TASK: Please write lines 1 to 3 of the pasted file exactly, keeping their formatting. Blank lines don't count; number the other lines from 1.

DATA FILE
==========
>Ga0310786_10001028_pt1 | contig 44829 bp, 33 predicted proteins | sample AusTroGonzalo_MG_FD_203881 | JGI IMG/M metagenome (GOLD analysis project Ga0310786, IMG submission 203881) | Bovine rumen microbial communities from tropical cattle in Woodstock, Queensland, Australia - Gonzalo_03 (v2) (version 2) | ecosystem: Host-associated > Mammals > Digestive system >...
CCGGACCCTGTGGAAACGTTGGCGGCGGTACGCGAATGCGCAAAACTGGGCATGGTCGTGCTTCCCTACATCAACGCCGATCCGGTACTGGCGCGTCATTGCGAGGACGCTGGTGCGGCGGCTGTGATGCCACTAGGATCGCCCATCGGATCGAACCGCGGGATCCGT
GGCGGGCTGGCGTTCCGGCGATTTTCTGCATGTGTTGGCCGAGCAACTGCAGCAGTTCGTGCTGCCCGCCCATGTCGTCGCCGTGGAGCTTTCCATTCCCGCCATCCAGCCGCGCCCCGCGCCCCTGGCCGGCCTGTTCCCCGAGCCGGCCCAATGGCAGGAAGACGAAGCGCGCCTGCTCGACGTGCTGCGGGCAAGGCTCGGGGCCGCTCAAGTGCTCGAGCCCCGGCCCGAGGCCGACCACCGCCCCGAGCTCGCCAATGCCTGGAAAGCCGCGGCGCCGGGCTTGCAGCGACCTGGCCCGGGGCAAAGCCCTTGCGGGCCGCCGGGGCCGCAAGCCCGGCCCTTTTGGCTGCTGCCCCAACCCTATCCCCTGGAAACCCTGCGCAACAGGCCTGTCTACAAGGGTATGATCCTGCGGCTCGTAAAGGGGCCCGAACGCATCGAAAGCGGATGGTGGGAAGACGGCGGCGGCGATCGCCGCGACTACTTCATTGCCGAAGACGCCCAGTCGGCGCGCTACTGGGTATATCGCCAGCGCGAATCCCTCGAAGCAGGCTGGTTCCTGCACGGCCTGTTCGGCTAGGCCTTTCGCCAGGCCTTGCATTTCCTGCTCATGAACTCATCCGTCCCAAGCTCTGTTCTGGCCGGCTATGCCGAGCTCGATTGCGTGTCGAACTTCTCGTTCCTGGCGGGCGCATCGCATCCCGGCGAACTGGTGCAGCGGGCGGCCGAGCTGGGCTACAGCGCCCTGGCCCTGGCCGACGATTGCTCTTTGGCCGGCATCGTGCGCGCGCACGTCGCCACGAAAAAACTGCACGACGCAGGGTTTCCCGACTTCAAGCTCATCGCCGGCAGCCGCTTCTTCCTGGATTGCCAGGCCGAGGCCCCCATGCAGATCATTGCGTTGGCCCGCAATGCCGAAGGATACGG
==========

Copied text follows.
>Ga0310786_10001028_pt1 | contig 44829 bp, 33 predicted proteins | sample AusTroGonzalo_MG_FD_203881 | JGI IMG/M metagenome (GOLD analysis project Ga0310786, IMG submission 203881) | Bovine rumen microbial communities from tropical cattle in Woodstock, Queensland, Australia - Gonzalo_03 (v2) (version 2) | ecosystem: Host-associated > Mammals > Digestive system >...
CCGGACCCTGTGGAAACGTTGGCGGCGGTACGCGAATGCGCAAAACTGGGCATGGTCGTGCTTCCCTACATCAACGCCGATCCGGTACTGGCGCGTCATTGCGAGGACGCTGGTGCGGCGGCTGTGATGCCACTAGGATCGCCCATCGGATCGAACCGCGGGATCCGT
GGCGGGCTGGCGTTCCGGCGATTTTCTGCATGTGTTGGCCGAGCAACTGCAGCAGTTCGTGCTGCCCGCCCATGTCGTCGCCGTGGAGCTTTCCATTCCCGCCATCCAGCCGCGCCCCGCGCCCCTGGCCGGCCTGTTCCCCGAGCCGGCCCAATGGCAGGAAGACGAAGCGCGCCTGCTCGACGTGCTGCGGGCAAGGCTCGGGGCCGCTCAAGTGCTCGAGCCCCGGCCCGAGGCCGACCACCGCCCCGAGCTCGCCAATGCCTGGAAAGCCGCGGCGCCGGGCTTGCAGCGACCTGGCCCGGGGCAAAGCCCTTGCGGGCCGCCGGGGCCGCAAGCCCGGCCCTTTTGGCTGCTGCCCCAACCCTATCCCCTGGAAACCCTGCGCAACAGGCCTGTCTACAAGGGTATGATCCTGCGGCTCGTAAAGGGGCCCGAACGCATCGAAAGCGGATGGTGGGAAGACGGCGGCGGCGATCGCCGCGACTACTTCATTGCCGAAGACGCCCAGTCGGCGCGCTACTGGGTATATCGCCAGCGCGAATCCCTCGAAGCAGGCTGGTTCCTGCACGGCCTGTTCGGCTAGGCCTTTCGCCAGGCCTTGCATTTCCTGCTCATGAACTCATCCGTCCCAAGCTCTGTTCTGGCCGGCTATGCCGAGCTCGATTGCGTGTCGAACTTCTCGTTCCTGGCGGGCGCATCGCATCCCGGCGAACTGGTGCAGCGGGCGGCCGAGCTGGGCTACAGCGCCCTGGCCCTGGCCGACGATTGCTCTTTGGCCGGCATCGTGCGCGCGCACGTCGCCACGAAAAAACTGCACGACGCAGGGTTTCCCGACTTCAAGCTCATCGCCGGCAGCCGCTTCTTCCTGGATTGCCAGGCCGAGGCCCCCATGCAGATCATTGCGTTGGCCCGCAATGCCGAAGGATACGG